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The transition of the industry to annual fee agreements can provide an opportunity for advisers to upsell their clients to higher value service models, according to one industry consultant.

In an upcoming episode of The ifa Show podcast, 9ROK managing director Kim Payne said while the transition could create administrative challenges for advisers, it could also be an opportunity to look at new, more flexible models such as tailoring service levels on an annual basis.

“The way we are as consumers is we’ve got so much choice – we can buy the big Foxtel package that has every program under the sun, or we get the basics where we can record TV shows and maybe access some different things,” Ms Payne said.

“It’s that way of thinking that advisers are starting to adopt really well – they’re offering different levels where the client can choose the amount of accessibility, and they’re offering that from the beginning or offering it at a certain point in time.

“For instance the first 12 months, this is what [the service] looks like, and from 12 months onwards you can choose what level of service you want.”

Ms Payne said by adopting a subscription model with different levels of service and personalisation, and the freedom to change service levels every year, advisers could better demonstrate value to clients.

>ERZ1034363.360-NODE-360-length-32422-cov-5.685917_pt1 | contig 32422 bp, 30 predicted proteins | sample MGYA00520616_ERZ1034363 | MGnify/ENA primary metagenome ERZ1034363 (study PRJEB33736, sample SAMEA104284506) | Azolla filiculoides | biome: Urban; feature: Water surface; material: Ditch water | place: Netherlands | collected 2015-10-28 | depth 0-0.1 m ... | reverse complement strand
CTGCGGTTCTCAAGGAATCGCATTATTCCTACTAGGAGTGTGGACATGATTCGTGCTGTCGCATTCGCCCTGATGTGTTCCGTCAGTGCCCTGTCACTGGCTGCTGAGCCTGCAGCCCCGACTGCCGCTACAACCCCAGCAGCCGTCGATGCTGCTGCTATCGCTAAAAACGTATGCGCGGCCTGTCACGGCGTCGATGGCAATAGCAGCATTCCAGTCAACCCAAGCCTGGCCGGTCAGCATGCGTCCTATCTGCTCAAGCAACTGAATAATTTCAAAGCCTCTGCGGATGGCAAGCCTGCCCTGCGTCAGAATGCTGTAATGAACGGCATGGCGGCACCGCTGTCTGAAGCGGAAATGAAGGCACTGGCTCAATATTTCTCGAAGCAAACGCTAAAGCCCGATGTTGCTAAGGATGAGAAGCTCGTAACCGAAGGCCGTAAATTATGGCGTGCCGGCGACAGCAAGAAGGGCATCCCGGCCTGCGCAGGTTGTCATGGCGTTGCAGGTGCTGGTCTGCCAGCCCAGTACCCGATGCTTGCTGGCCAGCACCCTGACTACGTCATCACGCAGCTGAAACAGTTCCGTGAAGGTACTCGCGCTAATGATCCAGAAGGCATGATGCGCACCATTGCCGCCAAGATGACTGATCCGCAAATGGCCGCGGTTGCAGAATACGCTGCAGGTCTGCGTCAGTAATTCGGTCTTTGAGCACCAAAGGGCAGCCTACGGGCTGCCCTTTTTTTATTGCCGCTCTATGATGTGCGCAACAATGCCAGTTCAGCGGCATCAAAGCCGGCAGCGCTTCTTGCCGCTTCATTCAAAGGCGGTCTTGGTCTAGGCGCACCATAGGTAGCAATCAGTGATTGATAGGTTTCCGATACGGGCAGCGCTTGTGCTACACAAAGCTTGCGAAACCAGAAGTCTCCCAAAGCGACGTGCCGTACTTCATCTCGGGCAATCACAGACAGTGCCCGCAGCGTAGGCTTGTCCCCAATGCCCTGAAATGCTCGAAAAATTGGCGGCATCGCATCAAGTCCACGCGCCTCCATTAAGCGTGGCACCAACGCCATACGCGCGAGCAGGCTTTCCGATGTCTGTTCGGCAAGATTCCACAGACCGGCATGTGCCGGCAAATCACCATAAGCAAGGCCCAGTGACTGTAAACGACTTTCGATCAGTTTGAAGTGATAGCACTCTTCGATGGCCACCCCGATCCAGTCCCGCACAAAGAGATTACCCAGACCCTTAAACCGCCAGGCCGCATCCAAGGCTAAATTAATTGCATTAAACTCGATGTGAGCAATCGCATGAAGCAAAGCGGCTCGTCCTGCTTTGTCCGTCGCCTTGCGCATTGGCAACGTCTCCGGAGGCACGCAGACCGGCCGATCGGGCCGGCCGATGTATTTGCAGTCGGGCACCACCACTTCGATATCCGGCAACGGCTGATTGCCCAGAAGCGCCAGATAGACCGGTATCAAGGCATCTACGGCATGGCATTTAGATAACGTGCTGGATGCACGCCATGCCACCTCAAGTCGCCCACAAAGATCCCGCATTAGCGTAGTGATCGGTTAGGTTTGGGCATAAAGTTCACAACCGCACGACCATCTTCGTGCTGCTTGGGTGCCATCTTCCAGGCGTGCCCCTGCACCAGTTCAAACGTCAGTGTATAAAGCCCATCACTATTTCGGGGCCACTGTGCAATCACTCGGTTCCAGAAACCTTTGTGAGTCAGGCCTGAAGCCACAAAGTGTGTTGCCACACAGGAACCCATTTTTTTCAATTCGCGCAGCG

“It means if I’m having a conversation with [the client] every year, I’m looking at what offer I can bring to the table over the next 12 months, knowing that in 12 months’ time we’re going to sit down and look at it again,” she said.

“What advisers are able to say to clients is over the next 12 months these are the options we’ve got – A, B, C – [and] you might be on option B, but then at the end of the 12 months we’ll have a look at it and it might not be what you need. Maybe you’re going to need more depending what’s going on in your life, but maybe you’ll need less.”

While this model could create new challenges for advisers from a revenue forecasting perspective, it could also boost client retention and engagement, Ms Payne said.

“You can’t forecast out what your ongoing revenue is as you could in the past, but if you do this right, each year if the client really understands the value they are going to get from the relationship they have and how you’re going to look after them, they are going to pay the money,” she said.

“That’s a good thing because advisers genuinely are valuable and I think there’s always been a disconnect between how valuable they are and what clients experience in terms of value, so that’s why over the years you’ve had clients not wanting to commit to ongoing service.

“As long as the adviser steps up to the plate and helps the client understand that value, that’s been a brilliant change that the whole industry move towards annual agreements has really brought to the table.”




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